Heartbleed Vulnerability: What it Means for your Company and for You

It’s been a few days since the Heartbleed OpenSSL vulnerability was announced and I’m sure you’ve read some media coverage. Let’s cut to the chase on what you should do:

What steps are you taking?

What steps are you taking?

For your Company

  1. Patch any systems using OpenSSL 1.0.1 with version 1.0.1g
  2. Revoke certificates on impacted systems
  3. Issue new certificates for newly created keys
  4. Install new certificates on systems
  5. Change passwords for accounts on such systems
  6. Check with vendors to see if their software is vulnerable
  7. Follow vendor recommendations to update the software

For you Personally

  1. Check websites to see if they were vulnerable to this vulnerability —  most organizations are posting some reference to this. You can also check this list provided by Mashable.
  2. Change your password on those vulnerable websites once they have fixed the flaw. Note it’s key this is done after the flaw is removed.

If you want some additional context on why Heartbleed is different…

I’ve been in information security going back to the 90s and there are a few landmark security events I will never forget. Massive exploits like Melissa, Code Red, and Nimda are seared in my memory after cleaning up, responding to, or analyzing affected systems. Then in the later 00s, the world shifted to the targeted attack where exploits weren’t as widespread or well known, but more damaging: Aurora, Stuxnet, APT1. Ignorance is bliss, until the damage is done.

The OpenSSL Heartbleed vulnerability is a game changer and landmark moment in computer security because it is the first time the world is rushing to address a vulnerability (not a virus) en mass.

Heartbleed is a vulnerability (weakness in OpenSSL), not a virus, and yet there is as much buzz from tech and mainstream media as any mega viruses of the past. This is because websites and software using OpenSSL could be exploited and you wouldn’t even know!

In simple terms, one could send a web server running OpenSSL a message and get back data from memory on that web server. What information might be in that memory?

  • Encryption keys
  • Passwords
  • Account names

Oh, and did I mention that you can’t detect if you were exploited?

So, what web sites, products and technologies use OpenSSL?

  • Major websites such as Facebook, Google, and Yahoo
  • Email services, including Gmail and Yahoo Mail
  • File share services, such as Dropbox and Box
  • Countless variants of enterprise software
  • Older versions of Android
  • Routers and other embedded systems

Bottom line: OpenSSL is used all over the place and affects lots of different systems.

Mitigation

Let’s go deeper on the mitigation and why patching alone is not enough. Here is where it gets really ugly. There are multiple steps to ensure full protection.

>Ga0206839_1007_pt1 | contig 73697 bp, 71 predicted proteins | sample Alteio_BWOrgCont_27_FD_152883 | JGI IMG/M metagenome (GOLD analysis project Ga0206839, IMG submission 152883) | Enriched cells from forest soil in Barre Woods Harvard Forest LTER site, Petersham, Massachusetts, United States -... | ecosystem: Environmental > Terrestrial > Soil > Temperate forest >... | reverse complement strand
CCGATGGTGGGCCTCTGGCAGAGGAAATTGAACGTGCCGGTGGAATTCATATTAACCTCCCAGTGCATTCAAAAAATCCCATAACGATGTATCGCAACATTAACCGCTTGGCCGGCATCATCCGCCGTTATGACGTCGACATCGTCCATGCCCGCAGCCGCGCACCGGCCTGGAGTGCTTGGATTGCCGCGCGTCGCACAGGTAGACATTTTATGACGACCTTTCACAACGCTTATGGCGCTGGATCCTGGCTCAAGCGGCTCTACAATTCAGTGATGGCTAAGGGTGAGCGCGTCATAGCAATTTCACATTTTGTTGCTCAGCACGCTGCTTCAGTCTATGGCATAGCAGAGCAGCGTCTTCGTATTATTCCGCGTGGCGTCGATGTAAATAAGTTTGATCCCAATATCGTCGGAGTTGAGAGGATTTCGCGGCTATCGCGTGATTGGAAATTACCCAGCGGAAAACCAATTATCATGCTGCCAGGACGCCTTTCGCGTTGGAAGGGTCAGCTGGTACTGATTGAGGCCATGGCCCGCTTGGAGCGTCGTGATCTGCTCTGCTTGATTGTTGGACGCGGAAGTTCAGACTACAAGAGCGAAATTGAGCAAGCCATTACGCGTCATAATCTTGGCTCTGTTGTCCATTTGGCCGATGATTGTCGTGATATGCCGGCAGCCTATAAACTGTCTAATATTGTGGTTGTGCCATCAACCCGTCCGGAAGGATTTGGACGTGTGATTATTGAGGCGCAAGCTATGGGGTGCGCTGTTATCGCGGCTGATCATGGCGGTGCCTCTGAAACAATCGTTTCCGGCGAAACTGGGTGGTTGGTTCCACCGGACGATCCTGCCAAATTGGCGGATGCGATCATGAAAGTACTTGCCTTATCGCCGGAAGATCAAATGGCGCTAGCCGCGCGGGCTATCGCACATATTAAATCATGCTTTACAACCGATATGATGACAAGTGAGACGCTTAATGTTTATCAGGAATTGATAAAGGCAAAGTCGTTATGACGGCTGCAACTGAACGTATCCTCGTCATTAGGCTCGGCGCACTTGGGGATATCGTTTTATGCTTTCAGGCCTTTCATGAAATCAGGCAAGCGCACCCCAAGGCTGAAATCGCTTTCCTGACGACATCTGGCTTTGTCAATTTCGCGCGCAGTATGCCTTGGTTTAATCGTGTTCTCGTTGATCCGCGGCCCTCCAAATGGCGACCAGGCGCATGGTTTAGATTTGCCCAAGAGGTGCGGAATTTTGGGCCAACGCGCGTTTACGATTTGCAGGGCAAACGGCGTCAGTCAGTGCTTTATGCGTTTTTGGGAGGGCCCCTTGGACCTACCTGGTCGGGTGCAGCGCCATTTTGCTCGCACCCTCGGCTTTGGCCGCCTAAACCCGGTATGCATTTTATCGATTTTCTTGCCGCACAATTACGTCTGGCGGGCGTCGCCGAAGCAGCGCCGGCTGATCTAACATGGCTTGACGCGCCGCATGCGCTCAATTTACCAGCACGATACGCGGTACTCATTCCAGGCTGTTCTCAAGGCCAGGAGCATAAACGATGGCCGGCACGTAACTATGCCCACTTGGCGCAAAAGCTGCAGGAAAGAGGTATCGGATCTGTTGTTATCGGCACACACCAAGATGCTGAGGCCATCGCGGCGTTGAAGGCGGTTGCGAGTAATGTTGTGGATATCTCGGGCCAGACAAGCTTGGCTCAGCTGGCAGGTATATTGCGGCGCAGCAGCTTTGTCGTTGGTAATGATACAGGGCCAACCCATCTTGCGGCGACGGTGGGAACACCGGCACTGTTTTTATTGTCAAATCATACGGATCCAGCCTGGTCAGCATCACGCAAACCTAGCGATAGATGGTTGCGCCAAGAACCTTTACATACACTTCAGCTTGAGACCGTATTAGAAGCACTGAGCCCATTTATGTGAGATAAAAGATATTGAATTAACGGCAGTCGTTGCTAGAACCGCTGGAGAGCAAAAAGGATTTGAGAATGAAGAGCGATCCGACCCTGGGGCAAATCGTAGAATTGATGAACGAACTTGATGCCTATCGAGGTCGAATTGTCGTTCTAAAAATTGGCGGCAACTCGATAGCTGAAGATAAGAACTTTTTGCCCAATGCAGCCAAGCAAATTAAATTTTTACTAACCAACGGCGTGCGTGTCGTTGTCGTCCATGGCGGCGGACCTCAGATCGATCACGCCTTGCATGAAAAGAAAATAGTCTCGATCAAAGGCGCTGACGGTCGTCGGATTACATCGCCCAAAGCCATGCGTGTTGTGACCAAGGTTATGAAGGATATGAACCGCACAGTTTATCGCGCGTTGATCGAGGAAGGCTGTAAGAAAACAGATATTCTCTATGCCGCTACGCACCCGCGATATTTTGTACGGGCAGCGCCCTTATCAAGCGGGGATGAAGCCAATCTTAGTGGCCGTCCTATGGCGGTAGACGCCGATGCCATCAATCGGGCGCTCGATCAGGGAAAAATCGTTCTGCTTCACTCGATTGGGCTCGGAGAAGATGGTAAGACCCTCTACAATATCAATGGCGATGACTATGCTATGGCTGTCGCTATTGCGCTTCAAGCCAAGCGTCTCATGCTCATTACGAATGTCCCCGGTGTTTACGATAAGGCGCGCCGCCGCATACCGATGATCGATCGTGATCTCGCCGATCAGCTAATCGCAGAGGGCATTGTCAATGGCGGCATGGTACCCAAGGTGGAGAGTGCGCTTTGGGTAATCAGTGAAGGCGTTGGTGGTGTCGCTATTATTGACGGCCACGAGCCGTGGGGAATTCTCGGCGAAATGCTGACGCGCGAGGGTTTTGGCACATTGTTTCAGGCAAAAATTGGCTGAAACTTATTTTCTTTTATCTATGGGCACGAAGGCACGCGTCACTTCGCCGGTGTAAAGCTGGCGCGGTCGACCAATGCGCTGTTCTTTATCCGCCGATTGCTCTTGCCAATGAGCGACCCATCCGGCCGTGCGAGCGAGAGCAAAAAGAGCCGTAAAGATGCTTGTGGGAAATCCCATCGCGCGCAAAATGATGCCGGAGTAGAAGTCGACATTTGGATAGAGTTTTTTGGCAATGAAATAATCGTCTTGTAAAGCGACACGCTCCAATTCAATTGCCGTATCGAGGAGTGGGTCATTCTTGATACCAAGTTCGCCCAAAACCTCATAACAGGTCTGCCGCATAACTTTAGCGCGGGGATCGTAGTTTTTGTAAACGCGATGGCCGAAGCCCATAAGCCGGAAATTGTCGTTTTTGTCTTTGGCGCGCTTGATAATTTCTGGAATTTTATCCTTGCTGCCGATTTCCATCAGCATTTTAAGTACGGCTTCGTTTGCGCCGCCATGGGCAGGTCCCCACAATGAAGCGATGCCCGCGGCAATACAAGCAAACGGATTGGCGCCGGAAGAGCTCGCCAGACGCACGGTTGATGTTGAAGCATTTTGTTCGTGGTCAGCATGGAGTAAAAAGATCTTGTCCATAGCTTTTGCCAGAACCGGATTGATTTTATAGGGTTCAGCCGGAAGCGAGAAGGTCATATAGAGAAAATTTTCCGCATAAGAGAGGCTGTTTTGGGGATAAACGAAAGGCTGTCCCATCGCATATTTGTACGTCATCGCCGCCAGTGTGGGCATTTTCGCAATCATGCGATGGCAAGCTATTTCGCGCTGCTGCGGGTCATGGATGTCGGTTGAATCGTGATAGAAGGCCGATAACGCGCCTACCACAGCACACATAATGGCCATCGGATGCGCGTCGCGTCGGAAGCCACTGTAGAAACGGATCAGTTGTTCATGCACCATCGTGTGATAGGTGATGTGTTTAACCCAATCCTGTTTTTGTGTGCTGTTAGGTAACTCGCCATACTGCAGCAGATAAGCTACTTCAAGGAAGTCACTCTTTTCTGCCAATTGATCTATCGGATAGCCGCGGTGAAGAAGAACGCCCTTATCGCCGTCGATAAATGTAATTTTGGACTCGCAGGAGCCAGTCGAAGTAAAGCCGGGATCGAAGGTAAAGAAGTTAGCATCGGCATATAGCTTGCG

1. Patch vulnerable systems: Anything running OpenSSL should be patched. This includes websites, 3rd party software, cloud systems, and even Android devices. Patching closes the weakness and prevents information from being stolen from systems running the vulnerable version, but unlike other vulnerabilities, you may still be exposed after patching.
  2. Revoke, issue, and install new certificates: Yes this is a painful step, but if a hacker were able to compromise the encryption keys with the vulnerable OpenSSL, you could be at risk of having sessions being decrypted.
  3. Change passwords for accounts on compromised systems: Again this may feel extreme, but account passwords could have been discovered with the vulnerability exploit.

Reality Check

So, how bad is this really? On one hand, the prevalence of OpenSSL in software and websites means there are a lot of ways to compromise systems, sessions, and accounts. This is really bad when you consider the exploit is considered difficult to detect.

That said, the likelihood of your account and password being discovered is low. Take one of the big websites like Yahoo that has millions of accounts. It’s possible your information might not have been in the random memory that was returned when OpenSSL was exploited. Websites are probably not going to force you to change your password because of the overload on authentication systems and the potential fear that might induce. Nevertheless, let’s everyone should use this as a reason to change your passwords that you haven’t changed (let’s be honest this is all of them).

Some are recommending changing account names too – as those could have been exposed. This is a painful step and probably reserved for the most security paranoid.

So what should you definitely do vs consider doing?

  • Patch vulnerable software: definitely
  • Update certificates on affected systems: definitely
  • Check vendors and websites to see if they are vulnerable and fixed: definitely
  • Change passwords for affected websites and systems: yes, it hurts, but do it
  • Change your account names: good idea, but probably not practical
  • Bonus: Turn on two-factor authentication on your web services if they offer it

Resources

There are loads of websites with recommendations and information. I have seen conflicting information so check with the website vendor for the most authoritative response. Here are some of the better ones: